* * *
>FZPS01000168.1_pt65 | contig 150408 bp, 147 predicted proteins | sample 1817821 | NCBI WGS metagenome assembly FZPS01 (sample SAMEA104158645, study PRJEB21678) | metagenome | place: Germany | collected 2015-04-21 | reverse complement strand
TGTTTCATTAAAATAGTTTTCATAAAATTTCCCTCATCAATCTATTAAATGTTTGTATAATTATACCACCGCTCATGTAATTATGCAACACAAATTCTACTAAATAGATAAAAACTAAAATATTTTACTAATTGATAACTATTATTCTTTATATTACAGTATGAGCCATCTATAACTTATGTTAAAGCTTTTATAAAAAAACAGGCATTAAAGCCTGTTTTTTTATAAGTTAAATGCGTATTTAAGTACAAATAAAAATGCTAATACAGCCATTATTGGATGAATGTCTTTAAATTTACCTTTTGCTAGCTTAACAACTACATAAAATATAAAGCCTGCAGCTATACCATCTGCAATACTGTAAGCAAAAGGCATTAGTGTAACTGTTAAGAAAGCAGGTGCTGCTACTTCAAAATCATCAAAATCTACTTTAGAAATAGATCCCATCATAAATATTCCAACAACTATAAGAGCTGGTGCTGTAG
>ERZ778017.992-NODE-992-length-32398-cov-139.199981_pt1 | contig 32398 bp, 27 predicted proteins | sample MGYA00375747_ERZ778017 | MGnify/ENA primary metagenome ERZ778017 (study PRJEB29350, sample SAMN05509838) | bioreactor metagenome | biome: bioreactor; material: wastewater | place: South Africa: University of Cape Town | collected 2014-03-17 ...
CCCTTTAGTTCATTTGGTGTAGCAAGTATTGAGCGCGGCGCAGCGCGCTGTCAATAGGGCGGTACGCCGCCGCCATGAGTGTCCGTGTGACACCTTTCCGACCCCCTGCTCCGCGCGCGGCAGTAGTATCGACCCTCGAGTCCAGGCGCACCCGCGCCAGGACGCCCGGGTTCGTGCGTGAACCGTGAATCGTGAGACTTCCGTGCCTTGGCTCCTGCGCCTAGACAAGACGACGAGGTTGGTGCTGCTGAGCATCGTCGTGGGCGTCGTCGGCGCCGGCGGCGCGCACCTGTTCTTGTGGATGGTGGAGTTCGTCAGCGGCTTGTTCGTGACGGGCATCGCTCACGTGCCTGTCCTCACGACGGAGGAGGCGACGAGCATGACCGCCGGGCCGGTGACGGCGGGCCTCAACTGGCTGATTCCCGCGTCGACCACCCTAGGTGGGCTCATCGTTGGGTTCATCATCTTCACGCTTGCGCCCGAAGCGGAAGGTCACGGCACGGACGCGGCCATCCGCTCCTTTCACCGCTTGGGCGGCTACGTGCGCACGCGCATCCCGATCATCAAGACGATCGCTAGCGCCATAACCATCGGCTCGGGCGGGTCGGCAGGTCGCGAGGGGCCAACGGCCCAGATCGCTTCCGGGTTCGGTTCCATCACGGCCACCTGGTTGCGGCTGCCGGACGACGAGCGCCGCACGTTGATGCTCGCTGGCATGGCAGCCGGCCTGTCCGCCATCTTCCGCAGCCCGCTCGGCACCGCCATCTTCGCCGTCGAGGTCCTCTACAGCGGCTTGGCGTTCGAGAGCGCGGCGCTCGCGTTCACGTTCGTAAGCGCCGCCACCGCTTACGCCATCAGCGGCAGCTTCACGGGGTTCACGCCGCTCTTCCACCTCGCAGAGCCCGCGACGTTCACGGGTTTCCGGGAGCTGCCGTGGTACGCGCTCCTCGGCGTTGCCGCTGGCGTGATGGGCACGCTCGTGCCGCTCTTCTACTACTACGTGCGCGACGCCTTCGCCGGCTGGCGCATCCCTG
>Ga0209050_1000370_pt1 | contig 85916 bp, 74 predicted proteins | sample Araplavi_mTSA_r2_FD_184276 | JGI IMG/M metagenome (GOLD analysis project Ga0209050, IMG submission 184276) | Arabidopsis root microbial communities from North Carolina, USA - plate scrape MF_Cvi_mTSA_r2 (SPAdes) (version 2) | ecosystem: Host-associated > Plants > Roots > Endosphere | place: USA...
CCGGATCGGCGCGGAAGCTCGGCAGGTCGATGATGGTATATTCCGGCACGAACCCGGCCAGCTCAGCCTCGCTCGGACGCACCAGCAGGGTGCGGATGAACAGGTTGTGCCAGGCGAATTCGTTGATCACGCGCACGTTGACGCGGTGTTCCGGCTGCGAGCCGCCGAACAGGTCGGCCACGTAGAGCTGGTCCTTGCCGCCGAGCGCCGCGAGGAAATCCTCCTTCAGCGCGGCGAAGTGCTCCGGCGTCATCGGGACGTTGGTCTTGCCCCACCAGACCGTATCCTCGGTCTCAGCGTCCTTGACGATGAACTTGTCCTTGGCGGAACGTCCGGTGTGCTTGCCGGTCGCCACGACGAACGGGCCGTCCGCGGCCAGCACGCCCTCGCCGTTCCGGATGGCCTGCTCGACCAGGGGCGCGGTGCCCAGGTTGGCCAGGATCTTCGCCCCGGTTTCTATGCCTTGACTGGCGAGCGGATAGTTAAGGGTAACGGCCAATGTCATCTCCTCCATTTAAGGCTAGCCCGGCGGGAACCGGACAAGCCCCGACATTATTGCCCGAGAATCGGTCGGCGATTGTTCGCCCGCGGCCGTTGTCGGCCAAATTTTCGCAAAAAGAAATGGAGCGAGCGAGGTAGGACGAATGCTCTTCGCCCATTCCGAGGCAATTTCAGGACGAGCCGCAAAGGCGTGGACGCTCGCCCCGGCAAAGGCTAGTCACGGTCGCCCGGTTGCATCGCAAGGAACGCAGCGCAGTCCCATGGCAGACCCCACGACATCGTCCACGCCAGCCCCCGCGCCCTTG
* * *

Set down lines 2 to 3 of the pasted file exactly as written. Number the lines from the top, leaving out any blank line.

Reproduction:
TGTTTCATTAAAATAGTTTTCATAAAATTTCCCTCATCAATCTATTAAATGTTTGTATAATTATACCACCGCTCATGTAATTATGCAACACAAATTCTACTAAATAGATAAAAACTAAAATATTTTACTAATTGATAACTATTATTCTTTATATTACAGTATGAGCCATCTATAACTTATGTTAAAGCTTTTATAAAAAAACAGGCATTAAAGCCTGTTTTTTTATAAGTTAAATGCGTATTTAAGTACAAATAAAAATGCTAATACAGCCATTATTGGATGAATGTCTTTAAATTTACCTTTTGCTAGCTTAACAACTACATAAAATATAAAGCCTGCAGCTATACCATCTGCAATACTGTAAGCAAAAGGCATTAGTGTAACTGTTAAGAAAGCAGGTGCTGCTACTTCAAAATCATCAAAATCTACTTTAGAAATAGATCCCATCATAAATATTCCAACAACTATAAGAGCTGGTGCTGTAG
>ERZ778017.992-NODE-992-length-32398-cov-139.199981_pt1 | contig 32398 bp, 27 predicted proteins | sample MGYA00375747_ERZ778017 | MGnify/ENA primary metagenome ERZ778017 (study PRJEB29350, sample SAMN05509838) | bioreactor metagenome | biome: bioreactor; material: wastewater | place: South Africa: University of Cape Town | collected 2014-03-17 ...